Bavinger House

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Eugene Bavinger House
Bavinger Exterior.JPG
Front of the house
Bavinger House is located in Oklahoma
Bavinger House
Bavinger House is located in USA
Bavinger House
Location 730 60th Ave., NE, Norman, Oklahoma
Coordinates 35°13′40″N 97°21′10″W / 35.22778°N 97.35278°W / 35.22778; -97.35278Coordinates: 35°13′40″N 97°21′10″W / 35.22778°N 97.35278°W / 35.22778; -97.35278
Built 1950
Architect Goff, Bruce
Architectural style Organic
Demolished 2011
MPS Bruce Goff Designed Resources in Oklahoma MPS
NRHP Reference # 01001354[1]
Added to NRHP December 13, 2001

The Bavinger House was completed in 1955 in Norman, Oklahoma, United States. It was designed by architect Bruce Goff. Considered a significant example of organic architecture,[2][3] the house was awarded the Twenty-five Year Award from the American Institute of Architects in 1987.[4]

History[edit]

The house was built over the course of five years by Nancy and Eugene Bavinger, the residents of the house, who were artists, along with the help of a few of Eugene's art students, volunteers, and local businesses.

The Bavingers moved into the house in February 1955, and Life magazine featured the house in its September 19, 1955 issue.[5] Despite its remote location, the house became an attraction; the Bavingers first tried to limit visitors by charging a dollar per guest. Life reported that the tours had yielded over $4,000, and eventually (according to Goff) they raised over $50,000 before finally deciding they didn't want to be disturbed by the constant flow of guests.[6]

The house later deteriorated and was vacant for more than a decade before it was reported in 2008 that the house would be renovated and reopened for tours.[7] According to press reports, fundraising efforts ran into difficulties.[8][9] In June 2011, after a windstorm in the area, it was reported that the house had been severely damaged, with its central spire broken at a 45-degree angle.[8][10] The official website for the house stated that the house "will not be able to re-open",[9][11][12][13] which was later changed to "Closed Permanently" and in August 2012 stated "The House will never return under its current political situation". The official site no longer exists.[14]

In April 2016 The Norman Transcript reported that the house had been completely demolished, leaving only an "empty clearing", as confirmed by the president of the Bruce Goff-focused preservation organization Friends of Kebyar.[15]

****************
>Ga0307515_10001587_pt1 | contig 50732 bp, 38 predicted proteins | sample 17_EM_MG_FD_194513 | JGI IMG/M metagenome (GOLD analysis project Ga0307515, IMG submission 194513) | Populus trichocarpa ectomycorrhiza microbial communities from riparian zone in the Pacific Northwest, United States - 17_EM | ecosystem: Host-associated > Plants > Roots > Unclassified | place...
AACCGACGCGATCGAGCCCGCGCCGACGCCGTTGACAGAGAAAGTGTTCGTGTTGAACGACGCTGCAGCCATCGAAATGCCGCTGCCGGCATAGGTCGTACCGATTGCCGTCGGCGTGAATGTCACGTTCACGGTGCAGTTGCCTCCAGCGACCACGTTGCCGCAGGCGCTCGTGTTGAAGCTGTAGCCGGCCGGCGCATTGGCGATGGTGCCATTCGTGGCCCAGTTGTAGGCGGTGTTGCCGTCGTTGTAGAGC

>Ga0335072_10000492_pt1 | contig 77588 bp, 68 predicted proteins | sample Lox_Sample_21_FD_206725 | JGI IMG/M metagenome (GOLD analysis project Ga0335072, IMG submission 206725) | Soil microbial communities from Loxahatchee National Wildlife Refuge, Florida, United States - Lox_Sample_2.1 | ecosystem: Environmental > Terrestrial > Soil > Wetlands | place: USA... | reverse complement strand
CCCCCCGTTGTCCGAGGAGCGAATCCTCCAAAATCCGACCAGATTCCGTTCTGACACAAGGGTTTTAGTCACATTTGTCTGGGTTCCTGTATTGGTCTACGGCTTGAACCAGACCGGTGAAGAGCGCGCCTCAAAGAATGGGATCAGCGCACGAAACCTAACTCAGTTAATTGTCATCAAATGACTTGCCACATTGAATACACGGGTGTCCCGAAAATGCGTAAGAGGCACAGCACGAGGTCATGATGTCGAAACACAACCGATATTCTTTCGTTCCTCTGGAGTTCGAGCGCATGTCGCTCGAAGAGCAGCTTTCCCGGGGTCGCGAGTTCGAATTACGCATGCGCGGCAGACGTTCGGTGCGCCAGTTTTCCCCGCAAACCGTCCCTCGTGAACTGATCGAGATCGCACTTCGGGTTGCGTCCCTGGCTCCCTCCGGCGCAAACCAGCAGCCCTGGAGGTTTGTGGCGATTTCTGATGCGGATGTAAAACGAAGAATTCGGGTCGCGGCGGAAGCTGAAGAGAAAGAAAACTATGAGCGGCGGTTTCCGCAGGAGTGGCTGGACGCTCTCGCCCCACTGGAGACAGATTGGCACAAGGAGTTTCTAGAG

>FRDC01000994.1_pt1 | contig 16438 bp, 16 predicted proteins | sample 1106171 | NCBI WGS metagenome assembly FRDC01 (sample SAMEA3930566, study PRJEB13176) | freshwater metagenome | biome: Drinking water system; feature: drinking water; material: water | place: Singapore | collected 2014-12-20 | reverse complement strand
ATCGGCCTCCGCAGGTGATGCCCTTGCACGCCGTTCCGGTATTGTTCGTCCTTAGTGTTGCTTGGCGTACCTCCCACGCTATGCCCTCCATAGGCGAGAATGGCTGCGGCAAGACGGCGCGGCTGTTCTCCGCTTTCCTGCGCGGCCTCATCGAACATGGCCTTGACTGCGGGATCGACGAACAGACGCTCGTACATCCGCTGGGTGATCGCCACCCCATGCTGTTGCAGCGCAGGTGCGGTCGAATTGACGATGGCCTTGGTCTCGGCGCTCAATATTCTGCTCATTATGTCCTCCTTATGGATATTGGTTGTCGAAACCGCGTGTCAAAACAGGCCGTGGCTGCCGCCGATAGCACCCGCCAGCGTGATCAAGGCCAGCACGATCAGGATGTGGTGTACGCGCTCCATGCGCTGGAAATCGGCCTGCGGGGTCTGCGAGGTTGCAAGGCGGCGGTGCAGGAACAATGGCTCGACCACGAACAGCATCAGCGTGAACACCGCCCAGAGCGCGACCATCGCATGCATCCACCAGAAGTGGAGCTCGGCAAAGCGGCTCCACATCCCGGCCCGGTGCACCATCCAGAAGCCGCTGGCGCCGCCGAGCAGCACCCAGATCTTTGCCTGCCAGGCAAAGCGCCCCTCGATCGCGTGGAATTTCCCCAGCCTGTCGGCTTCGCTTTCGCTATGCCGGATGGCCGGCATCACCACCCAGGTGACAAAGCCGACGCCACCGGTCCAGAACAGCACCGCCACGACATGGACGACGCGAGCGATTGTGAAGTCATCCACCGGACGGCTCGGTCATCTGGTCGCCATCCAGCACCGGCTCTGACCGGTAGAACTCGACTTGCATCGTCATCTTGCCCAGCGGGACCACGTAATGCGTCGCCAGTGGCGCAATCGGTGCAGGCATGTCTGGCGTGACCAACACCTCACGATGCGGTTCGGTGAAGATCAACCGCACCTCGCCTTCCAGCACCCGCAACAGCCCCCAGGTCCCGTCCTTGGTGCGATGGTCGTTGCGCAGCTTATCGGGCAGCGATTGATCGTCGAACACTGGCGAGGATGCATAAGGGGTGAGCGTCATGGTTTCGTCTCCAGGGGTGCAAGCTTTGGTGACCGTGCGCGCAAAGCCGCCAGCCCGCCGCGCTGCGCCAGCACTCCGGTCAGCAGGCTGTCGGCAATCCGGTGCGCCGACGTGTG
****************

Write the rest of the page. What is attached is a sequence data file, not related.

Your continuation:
Architecture[edit]

The wall of the house was a 96-foot long logarithmically curved spiral, made from 200 tons of local "ironrock" sandstone dynamited (by Eugene) from a piece of purchased farmland near Robin Hill School, a few miles away from the house and hauled back on Eugene's 48 Chevy flatbed truck. The structure was anchored by a recycled oil field drill stem that was reused to make a central mast more than 55 feet high. The house had no interior walls; instead there were a series of platforms at different heights, some with curtains that could be drawn for privacy. The ground floor was covered with pools and planted areas.[2][16][17][18][19]

References[edit]

  1. ^ Staff (2009-03-13). "National Register Information System". National Register of Historic Places. National Park Service. 
  2. ^ a b Form prepared by Arn Henderson. National Register of Historic Places nomination form for Resources Designed by Bruce Goff in Oklahoma. Accessed May 6, 2015.
  3. ^ Philip, Steadman (1979). The Evolution of Designs: Biological Analogy in Architecture and the Applied Arts. Taylor & Francis. p. 239. ISBN 978-0-415-44752-2.  Excerpts available at Google Books.
  4. ^ Webb, Michael (June 2005). "Saving Bruce Goff". The Architectural Review. Retrieved October 9, 2013. 
  5. ^ "Space and Saucer House: Oklahoma family lives in suspension in a unique new structure". LIFE. September 19, 1955. pp. 155–156. 
  6. ^ Philip Welch, Goff on Goff: Conversations and Lectures (University of Oklahoma Press, 1996), ISBN 978-0-8061-2868-9), pp.193–94. Excerpts available at Google Books.
  7. ^ "Foundation hopes to restore and open Bavinger House for tours". The Norman Transcript. November 23, 2008. Retrieved 2009-08-13. 
  8. ^ a b "Tearin' Down the House?". Oklahoma Gazette. June 29, 2011. Retrieved September 3, 2001. 
  9. ^ a b Cobb, Russell (November 21, 2011). "Continuous Present". This Land. Retrieved 2013-02-25. 
  10. ^ "Gunfire Greets News 9 Crew at Norman's Bavinger House". KWTV. June 21, 2011. Retrieved 2011-06-23. 
  11. ^ Rieger, Andy (June 22, 2011). "Bavinger House’s future uncertain". The Norman Transcript. Retrieved 2011-06-23. 
  12. ^ Mize, Richard (June 23, 2011). "Bruce Goff-designed Bavinger House in Norman apparently has met its demise". The Oklahoman. Retrieved 2011-06-23. 
  13. ^ "The Bavinger House official website". Archived from the original on 28 July 2011. Retrieved 2013-02-25. Closed due to storm damage . . . Due to severe storm damage we will not be able to re-open 
  14. ^ Bavinger House official website. Retrieved 2012-08-21. Archived July 28, 2011, at the Wayback Machine.
  15. ^ Slinkard, Caleb (April 28, 2016). "Goff-designed landmark demolished". The Norman Transcript. Retrieved 2016-04-30. 
  16. ^ Barry, Edward (January 6, 1957). "It's SOMEBODY'S Dream House: Oklahoma Couple Are Happy in a Home Which Is Like Nothing on Land or Sea FAMILY Living". Chicago Tribune. p. H23. Retrieved 2009-08-13. 
  17. ^ Lobban, Lynette (Spring 2002). "Goff's Historic Houses: The talk of the town when first constructed, the signature works of a master architect are being added to the National Register.". Sooner Magazine. Archived from the original on May 23, 2011. Retrieved 2011-06-23. 
  18. ^ "Bavinger House". GreatBuildings.com. Retrieved 2009-08-13. 
  19. ^ "Bavinger House (Norman, USA)". strangebuildings.com. February 24, 2010. Retrieved 2011-11-10. [unreliable source?]

External links[edit]